UFC 200: Understanding The Conor McGregor Vs. Dana White Drama

It all started with a tweet.

Hundreds of thousands of fight fans were caught off guard by the seemingly out-of-nowhere declaration by UFC champ Conor McGregor. Some even wondered if the loss to Nate Diaz had the Irishman shaken. As days passed, and insiders weighed in, the source of the conflict became clear -- as mud.

Just what the heck was going on with Conor McGregor? Finally after a couple of days of heavy speculation, Conor McGregor made his sentiments known on Facebook (and via Twitter)

As Conor said in his official statement.
"I am just trying to do my job and fight here. I am paid to fight. I am not yet paid to promote. I have become lost in the game of promotion and forgot about the art of fighting.There comes a time when you need to stop handing out flyers and get back to the damn shop."
This lengthy explanation almost paints McGregor as a proud everyman who just wants to get down to the business of fighting, someone with no time to fly to Las Vegas -- a victim being abused by the callous UFC brass. It's a thoughtful comment that easily inspires sympathy. Yet, there's something slightly amiss about it, particularly the word "yet." It's possible that Conor McGregor was angling for additional money to promote this entire time, and is shaking things up in an effort to get his way.

It's certainly not as if the promotion of fights is anything new to Conor -- certainly not with his claim of "50 world tours, 200 press conferences, 1 million interviews, 2 million photo shoots." It's not as if the man isn't his own ready-made hype machine. However, if he was angling to a bigger payday, he may have chosen the wrong method to make his threat stick, with UFC owner Dana White choosing to pull him from the landmark event altogether.

Not long after realizing that his bosses had called his bluff, suddenly Conor had no interest in retiring young.

I haven't seen too many people talk about this particular tweet, as it's sandwiched between his surprise declaration and his explanation, but it's a telling statement: Conor McGregor thought he could play games with Dana White and win. As cheeky as Conor may be, perceptive he is not.

Dana White is not the kind of man you play games with. Should White be especially angry over the embarrassing turn of events, McGregor could find out how expendable he is -- especially coming off of an embarrassing loss to Diaz.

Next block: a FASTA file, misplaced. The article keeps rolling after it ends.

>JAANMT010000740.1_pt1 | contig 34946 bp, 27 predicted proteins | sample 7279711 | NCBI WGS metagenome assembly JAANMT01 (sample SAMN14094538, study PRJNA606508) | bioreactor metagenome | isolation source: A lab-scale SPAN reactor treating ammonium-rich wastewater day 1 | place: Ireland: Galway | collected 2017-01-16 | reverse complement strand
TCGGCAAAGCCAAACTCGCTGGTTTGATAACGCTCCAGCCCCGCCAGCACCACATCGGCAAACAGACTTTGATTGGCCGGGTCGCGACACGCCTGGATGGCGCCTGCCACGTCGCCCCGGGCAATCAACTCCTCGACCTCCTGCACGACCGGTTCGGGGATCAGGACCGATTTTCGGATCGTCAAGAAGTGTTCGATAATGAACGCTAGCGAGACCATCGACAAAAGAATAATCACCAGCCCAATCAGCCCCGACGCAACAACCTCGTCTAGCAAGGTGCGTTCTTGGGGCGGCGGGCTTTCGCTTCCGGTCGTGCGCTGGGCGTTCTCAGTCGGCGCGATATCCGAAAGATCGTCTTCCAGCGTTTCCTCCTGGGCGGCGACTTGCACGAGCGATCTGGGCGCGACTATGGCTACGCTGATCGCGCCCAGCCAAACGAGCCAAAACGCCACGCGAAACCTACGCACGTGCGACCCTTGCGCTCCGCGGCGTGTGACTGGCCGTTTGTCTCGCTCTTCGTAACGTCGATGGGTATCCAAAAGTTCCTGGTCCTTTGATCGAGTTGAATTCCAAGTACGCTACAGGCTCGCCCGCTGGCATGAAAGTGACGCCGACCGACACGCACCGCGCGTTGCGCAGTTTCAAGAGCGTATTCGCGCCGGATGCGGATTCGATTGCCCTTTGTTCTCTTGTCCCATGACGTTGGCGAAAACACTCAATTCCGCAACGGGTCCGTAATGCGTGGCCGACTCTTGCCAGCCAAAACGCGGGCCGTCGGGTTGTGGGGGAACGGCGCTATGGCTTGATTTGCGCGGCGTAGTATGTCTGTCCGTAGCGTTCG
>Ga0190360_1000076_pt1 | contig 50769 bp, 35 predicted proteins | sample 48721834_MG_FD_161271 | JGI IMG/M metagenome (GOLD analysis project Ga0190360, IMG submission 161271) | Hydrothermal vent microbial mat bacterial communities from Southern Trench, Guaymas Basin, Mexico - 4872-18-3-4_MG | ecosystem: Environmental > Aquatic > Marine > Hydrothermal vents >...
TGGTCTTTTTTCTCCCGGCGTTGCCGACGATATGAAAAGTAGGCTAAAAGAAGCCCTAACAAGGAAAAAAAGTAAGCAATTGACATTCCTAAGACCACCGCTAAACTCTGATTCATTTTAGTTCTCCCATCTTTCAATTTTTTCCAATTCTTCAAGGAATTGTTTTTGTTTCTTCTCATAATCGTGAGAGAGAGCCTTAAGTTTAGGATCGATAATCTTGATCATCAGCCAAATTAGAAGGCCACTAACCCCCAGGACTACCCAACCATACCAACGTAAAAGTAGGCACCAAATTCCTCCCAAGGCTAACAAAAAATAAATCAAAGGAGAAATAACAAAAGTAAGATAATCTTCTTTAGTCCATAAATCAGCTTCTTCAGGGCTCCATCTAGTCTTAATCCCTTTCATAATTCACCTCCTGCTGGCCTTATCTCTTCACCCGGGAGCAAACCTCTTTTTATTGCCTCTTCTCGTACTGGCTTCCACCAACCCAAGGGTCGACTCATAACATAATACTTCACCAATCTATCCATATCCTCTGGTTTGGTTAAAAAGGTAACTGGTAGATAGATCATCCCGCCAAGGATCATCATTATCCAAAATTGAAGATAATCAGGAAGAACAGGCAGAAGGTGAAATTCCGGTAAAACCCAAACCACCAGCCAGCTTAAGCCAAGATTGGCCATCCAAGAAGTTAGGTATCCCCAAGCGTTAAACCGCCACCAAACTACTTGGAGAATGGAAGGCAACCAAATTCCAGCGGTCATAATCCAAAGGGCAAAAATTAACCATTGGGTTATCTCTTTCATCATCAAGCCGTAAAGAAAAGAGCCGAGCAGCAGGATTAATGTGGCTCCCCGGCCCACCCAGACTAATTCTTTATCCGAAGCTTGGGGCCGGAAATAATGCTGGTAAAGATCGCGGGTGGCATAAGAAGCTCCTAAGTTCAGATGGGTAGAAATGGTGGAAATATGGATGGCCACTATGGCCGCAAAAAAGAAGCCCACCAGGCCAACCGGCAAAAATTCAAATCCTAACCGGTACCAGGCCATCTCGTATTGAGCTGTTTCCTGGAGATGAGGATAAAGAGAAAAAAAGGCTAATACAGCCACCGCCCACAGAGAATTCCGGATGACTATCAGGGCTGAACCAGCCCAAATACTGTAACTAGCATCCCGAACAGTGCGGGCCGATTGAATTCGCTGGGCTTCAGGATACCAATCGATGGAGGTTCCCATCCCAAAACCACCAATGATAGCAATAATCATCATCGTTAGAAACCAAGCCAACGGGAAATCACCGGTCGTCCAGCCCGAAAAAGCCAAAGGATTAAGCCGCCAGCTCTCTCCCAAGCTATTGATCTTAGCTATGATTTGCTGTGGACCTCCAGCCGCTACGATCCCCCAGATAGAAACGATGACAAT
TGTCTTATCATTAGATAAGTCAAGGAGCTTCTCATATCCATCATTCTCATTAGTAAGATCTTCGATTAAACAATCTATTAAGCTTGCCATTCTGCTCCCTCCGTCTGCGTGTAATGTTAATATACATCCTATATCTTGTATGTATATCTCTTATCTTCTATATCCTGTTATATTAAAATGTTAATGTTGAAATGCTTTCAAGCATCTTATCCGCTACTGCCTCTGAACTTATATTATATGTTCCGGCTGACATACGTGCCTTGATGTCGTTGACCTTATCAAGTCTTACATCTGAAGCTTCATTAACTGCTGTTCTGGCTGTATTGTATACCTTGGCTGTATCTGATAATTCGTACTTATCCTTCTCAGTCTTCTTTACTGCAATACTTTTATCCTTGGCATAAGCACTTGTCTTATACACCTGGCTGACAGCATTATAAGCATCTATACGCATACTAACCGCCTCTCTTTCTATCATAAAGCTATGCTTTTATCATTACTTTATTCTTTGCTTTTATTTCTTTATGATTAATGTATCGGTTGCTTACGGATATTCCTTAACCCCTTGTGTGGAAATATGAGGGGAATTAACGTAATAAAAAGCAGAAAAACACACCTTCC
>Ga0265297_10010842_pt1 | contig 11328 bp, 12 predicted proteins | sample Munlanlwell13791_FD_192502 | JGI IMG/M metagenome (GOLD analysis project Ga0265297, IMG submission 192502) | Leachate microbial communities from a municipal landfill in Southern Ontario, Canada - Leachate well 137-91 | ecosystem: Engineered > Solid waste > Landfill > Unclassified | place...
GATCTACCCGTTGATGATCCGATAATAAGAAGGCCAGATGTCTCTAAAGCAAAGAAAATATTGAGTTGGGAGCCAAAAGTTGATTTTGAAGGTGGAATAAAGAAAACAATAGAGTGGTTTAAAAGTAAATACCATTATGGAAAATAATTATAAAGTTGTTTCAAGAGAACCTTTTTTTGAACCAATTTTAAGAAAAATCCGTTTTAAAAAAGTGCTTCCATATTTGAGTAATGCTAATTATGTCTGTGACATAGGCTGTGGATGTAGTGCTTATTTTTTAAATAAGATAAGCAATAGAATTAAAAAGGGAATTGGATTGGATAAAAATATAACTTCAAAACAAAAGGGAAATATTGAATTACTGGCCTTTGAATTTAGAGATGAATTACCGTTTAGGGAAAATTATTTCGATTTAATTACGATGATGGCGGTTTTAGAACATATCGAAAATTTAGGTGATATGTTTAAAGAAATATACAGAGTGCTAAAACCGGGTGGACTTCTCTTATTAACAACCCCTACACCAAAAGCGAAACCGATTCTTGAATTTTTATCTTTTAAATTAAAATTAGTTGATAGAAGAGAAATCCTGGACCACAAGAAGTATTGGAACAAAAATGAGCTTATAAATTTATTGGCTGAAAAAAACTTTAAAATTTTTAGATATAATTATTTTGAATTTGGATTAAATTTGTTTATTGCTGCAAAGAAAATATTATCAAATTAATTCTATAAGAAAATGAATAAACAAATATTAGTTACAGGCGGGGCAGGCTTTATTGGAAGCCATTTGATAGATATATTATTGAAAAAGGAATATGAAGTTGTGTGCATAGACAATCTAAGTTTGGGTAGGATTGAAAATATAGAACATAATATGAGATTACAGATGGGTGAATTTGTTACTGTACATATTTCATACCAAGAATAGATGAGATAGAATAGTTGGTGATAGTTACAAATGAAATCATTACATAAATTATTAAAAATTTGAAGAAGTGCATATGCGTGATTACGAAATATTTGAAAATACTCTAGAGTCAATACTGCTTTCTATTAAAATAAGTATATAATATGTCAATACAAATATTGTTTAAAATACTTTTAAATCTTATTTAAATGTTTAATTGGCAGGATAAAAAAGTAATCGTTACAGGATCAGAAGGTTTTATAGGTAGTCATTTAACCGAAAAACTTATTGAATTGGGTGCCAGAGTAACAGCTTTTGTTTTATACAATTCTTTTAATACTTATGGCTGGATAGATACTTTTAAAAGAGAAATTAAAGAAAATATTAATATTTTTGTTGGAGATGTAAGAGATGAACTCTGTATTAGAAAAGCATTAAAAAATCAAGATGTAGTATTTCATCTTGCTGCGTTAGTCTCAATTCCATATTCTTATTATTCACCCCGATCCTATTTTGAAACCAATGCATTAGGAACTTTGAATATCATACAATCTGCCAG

It turns out that McGregor himself demanded the rematch against Diaz. Should Conor lose again, what happens next? Should the Diaz rematch never happen, and McGregor goes back down to 145 and loses his belt, then what? A man who is only one loss away from being thrown away in today's "be invincible or be forgotten" fan culture can't afford to play these kinds of games.

Observers seemed to be of two minds about the ongoing drama. Either, one, Dana White and Conor McGregor are in "cahoots" together, purposely stirring up drama to create more hype for UFC 200 or two, Conor Mcgregor wanted more money and was threatening to walk unless satisfied.

Depending on where the speculator's sympathy lies, Conor McGregor is painted as a villain (for being a greedy, egotistical fighter ) or the UFC is instead blamed (for being manipulative and abusive towards its hard-working fighters).

Despite the finger-pointing and worry that UFC 200 will be a disaster, it seemed that there was still a chance to save face. MMAJunkie wrote that Dana White had claimed a small window of time was available for Conor to do a bit of on-the-phone groveling and get his spot back.

"The one thing nobody is exempt from is promoting their fights," White told Cowherd. "Muhammed Ali promoted his fights. 'Sugar' Ray Leonard promoted his fights.

"Mike Tyson, if you think about Mike and how he was when he was the champ, if you go online, you'll see these things with Mike Tyson, he's basically in a room for an hour – 'Watch my fight tomorrow live on Comcast.' Everybody promotes their fight. You have to do it."

The UFC president said he's currently looking for a replacement to face Diaz (19-10 MMA, 14-8 UFC) in UFC 200's headliner and told Rome that two more bouts could be headed to UFC 200.

Apparently McGregor wasn't interested, seeing how the UFC could hold the landmark UFC 200 event without him.

Conor may have to see it as his removal from the event is now (allegedly) 100 percent irreversible, a decision that the Daily Mail claims cost McGregor a whopping £7million, or $10 million.

While everyone asks what went wrong, and if UFC 200 can be saved, Conor McGregor seems to have some confidence left that White will cave at the end of the day. Within hours of his statement, McGregor tweeted the following:

It's a dangerous game that Conor McGregor is playing, honestly believing that the UFC won't risk seeing his hype train completely derailed. If anything, taking the spotlight off of Conor (who is no longer undefeated, it must be noted), could inspire the search for exciting up-and-coming fighters. In the meantime, McGregor could find himself in limbo alongside Holly Holm until the UFC is desperate need of an exciting match-up and ready-made hype.

Do you think UFC president Dana White should put Conor McGregor back on the fight card for UFC 200? Are you #TeamUFC or #TeamMcGregor? Share your thoughts below!

[Photo by Rey Del Rio/Anthony Kwan/Getty Image]